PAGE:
About Greece and Italy: Oy. And also: Vey.
I don’t quite know what else there is to write. After months of trying to wrangle a deal together to help bail Greece out of its dire fiscal straits, and after praising the deal, the Papandreou government decided to contract a serious case of multiple personality disorder, and call for a referendum on the bailout package. I have read in some quarters that the referendum need not take place immediately, and that if set far enough into the future, the government could work to convince Greek citizens that a “no” vote would be completely irresponsible but, well, come on; does anyone really think that the Greeks will vote for a bailout plan which imposes dramatic austerity measures upon Greek society? And given that Germany played the most prominent role in crafting the bailout plan–and the fact that Germany is not all that popular right now in Greece (the austerity measures have ignited a whole host of jokes and not-jokes in Greece that compare present-day Germans to . . . um . . . certain Germans of a previous and horrible era)–does anyone really believe that Teutonic associations with the bailout package will help convince the Greeks to support the bailout package? The European announcement that Greece will not receive the sixth tranche of bailout money until and unless it adopts the bailout plan will help ensure that the vote is held relatively quickly, which means that the Greece government will face an uphill battle (understatement of the year) in convincing voters to support the bailout plan.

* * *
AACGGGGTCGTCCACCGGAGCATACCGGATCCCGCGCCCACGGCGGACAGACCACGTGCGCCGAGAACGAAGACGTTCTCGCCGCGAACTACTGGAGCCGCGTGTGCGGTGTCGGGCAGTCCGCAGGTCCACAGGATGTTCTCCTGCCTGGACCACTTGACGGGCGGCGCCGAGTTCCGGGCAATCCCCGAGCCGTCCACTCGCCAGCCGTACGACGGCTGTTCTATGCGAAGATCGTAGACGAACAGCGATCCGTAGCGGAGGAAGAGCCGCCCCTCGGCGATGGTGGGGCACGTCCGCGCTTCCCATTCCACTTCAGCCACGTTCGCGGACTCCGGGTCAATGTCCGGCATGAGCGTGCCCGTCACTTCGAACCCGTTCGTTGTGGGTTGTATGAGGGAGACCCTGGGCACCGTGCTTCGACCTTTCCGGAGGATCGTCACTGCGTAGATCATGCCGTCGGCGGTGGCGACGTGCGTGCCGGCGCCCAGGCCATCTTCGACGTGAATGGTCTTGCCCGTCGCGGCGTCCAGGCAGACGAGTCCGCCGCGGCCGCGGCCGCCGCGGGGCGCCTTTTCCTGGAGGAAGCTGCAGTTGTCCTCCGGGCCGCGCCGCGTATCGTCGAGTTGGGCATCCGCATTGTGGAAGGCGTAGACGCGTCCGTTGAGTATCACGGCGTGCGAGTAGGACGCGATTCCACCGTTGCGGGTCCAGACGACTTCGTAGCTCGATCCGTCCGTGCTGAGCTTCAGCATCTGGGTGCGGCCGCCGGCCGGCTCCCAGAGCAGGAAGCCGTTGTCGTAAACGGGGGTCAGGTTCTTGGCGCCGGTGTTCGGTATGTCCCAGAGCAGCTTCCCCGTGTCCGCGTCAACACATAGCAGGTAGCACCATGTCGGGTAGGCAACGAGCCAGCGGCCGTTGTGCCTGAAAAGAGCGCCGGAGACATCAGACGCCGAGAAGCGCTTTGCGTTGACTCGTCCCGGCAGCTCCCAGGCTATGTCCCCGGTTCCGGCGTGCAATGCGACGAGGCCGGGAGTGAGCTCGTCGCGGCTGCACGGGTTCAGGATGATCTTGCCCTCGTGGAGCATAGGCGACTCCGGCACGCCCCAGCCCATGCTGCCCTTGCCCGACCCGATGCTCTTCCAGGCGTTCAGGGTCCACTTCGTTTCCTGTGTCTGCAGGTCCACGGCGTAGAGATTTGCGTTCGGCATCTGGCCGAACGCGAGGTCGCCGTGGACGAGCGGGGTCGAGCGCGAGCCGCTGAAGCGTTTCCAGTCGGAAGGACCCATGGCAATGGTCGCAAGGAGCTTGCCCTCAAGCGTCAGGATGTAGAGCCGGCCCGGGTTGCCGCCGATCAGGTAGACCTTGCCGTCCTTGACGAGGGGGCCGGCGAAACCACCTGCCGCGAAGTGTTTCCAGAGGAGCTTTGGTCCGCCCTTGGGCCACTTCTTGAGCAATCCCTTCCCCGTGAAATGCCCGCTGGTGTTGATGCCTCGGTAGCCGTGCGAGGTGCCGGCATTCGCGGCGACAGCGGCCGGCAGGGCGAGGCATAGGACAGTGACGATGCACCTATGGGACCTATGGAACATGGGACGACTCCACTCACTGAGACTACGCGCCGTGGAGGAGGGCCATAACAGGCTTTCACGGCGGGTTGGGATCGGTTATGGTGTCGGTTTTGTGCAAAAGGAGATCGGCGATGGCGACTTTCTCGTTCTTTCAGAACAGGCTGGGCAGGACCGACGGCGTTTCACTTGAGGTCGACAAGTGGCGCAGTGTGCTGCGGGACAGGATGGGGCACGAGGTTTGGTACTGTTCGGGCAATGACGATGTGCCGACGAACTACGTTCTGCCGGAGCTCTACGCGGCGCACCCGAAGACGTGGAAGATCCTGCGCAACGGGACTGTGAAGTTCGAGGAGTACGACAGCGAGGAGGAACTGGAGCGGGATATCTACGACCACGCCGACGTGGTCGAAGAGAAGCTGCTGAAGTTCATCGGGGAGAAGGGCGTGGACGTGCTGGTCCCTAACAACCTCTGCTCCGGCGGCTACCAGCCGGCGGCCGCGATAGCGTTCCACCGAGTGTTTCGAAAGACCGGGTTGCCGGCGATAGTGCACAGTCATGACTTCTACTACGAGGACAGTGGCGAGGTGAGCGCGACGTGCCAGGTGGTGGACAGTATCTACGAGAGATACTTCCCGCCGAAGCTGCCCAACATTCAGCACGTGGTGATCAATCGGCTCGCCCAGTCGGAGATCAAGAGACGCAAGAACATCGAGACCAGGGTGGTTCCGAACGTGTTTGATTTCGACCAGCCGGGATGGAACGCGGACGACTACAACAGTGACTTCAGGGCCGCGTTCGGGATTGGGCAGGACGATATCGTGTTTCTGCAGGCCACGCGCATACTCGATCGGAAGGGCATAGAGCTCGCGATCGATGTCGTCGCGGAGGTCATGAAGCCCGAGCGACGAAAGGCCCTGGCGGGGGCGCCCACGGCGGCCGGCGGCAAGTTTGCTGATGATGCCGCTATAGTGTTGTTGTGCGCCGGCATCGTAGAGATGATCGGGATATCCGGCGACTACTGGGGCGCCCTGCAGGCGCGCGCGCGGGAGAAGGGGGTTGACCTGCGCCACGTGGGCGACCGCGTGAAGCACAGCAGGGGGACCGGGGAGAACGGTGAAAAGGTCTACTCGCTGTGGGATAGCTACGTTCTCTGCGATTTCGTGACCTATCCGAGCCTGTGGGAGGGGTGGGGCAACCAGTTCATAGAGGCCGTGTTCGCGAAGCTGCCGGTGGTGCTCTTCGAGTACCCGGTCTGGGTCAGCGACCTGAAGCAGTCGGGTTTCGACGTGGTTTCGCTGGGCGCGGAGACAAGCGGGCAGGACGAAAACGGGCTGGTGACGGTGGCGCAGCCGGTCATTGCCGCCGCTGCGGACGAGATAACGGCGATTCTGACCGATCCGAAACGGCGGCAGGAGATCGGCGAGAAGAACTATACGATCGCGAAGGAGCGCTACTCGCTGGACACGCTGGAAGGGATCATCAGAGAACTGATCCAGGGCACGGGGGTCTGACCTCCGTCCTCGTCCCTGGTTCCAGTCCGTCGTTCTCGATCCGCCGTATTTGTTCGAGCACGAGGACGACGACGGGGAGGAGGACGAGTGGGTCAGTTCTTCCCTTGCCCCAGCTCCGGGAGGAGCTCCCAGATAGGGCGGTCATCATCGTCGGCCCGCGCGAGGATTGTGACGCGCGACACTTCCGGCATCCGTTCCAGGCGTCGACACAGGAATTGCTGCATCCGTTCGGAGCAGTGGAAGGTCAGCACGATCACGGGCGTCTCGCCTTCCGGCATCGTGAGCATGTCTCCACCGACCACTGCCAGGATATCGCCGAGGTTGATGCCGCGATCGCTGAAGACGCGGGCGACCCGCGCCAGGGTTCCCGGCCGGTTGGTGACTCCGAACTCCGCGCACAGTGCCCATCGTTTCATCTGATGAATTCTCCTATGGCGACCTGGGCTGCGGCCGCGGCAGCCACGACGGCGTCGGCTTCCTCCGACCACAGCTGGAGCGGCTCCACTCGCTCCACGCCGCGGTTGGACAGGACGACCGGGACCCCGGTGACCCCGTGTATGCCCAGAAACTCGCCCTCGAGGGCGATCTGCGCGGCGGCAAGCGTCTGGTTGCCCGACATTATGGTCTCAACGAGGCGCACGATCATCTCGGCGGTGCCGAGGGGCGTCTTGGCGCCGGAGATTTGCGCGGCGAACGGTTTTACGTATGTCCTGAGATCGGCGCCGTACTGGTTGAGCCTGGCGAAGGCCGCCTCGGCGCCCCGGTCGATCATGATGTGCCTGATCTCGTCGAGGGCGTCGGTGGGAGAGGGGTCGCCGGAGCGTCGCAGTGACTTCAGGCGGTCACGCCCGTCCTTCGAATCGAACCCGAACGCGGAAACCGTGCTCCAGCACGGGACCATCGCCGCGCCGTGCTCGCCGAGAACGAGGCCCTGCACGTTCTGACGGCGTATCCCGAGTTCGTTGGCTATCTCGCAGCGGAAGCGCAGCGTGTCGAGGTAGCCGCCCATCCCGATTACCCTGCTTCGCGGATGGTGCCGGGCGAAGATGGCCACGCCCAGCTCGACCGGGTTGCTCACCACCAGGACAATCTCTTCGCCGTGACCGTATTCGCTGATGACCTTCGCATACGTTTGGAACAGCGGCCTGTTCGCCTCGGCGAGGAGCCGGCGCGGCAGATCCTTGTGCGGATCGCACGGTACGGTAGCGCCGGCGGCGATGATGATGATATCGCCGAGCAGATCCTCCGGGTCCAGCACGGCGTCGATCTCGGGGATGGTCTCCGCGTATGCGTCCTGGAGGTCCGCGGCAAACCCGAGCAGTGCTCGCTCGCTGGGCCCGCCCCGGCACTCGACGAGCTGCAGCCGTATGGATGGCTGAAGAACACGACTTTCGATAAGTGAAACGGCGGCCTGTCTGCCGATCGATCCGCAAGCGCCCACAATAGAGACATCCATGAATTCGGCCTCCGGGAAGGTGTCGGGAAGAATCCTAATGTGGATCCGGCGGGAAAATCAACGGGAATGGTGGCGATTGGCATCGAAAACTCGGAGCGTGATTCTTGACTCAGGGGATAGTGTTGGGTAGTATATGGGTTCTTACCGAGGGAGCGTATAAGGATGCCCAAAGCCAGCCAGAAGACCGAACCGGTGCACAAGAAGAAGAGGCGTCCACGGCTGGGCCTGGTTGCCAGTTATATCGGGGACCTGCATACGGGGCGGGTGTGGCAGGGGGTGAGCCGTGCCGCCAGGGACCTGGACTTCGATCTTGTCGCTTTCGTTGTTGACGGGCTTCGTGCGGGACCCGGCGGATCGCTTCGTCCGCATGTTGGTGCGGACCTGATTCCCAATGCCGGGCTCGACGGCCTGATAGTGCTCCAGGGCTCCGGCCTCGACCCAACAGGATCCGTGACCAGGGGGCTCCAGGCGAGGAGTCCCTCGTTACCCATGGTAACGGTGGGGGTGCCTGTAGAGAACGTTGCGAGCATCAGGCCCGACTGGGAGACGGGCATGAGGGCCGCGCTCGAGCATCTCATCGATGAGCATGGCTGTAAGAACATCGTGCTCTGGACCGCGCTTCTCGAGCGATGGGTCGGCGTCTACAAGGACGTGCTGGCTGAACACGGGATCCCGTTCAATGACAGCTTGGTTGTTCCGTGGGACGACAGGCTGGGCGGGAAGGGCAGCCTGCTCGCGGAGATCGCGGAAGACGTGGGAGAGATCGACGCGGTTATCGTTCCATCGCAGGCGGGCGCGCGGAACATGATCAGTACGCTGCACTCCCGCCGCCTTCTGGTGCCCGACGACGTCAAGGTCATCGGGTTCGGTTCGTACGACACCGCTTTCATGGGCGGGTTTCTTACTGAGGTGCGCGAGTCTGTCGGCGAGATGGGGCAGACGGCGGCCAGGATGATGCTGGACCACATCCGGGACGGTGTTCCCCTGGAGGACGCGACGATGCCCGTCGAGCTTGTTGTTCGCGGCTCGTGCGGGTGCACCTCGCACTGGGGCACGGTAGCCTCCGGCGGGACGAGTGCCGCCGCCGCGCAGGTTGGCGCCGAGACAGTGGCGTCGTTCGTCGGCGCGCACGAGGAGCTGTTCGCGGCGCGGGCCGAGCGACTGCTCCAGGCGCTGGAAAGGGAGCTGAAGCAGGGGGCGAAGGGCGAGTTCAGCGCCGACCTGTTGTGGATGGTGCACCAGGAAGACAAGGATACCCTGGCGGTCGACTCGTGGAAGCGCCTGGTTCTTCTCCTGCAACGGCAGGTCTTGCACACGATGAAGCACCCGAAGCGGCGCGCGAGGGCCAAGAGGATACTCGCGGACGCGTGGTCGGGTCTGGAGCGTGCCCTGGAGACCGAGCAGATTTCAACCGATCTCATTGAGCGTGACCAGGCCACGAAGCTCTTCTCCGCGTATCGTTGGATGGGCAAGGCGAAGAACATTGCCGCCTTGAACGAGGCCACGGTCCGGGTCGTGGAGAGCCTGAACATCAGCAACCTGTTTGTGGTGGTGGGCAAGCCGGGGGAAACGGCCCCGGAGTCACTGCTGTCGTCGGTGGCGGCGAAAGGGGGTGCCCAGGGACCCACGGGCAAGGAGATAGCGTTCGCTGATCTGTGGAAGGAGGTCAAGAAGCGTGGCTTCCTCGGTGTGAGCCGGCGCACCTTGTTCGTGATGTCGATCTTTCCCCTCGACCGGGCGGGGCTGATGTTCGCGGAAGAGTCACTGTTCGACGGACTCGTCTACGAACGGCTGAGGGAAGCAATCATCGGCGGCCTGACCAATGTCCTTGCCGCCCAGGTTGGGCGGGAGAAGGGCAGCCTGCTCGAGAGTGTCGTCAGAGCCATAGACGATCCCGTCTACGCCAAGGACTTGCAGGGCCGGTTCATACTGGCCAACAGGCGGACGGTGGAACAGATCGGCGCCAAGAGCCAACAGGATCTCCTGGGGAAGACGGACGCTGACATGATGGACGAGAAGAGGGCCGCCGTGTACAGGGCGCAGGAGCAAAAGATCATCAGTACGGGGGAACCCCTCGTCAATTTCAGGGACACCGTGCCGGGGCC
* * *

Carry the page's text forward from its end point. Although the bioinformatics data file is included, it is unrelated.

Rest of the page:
And then, there is Italy. Third largest economy in Europe, and the place is a mess, run by a prime minister who is–let’s not mince words here–a clown. As the story on Italy indicates, it would be too expensive to bail Italy out, so the few remaining weapons available to the Eurozone to combat the crisis in Greece are not available to combat the crisis in Italy. Rome and Athens were once the guiding lights of the Western world. Now, they have been reduced to beggars. Stars help us.
If you have the stomach to follow the action, be sure to check out the Financial Times’s liveblog of the G20 meeting in Cannes. Don’t eat anything while you read. You might just lose it.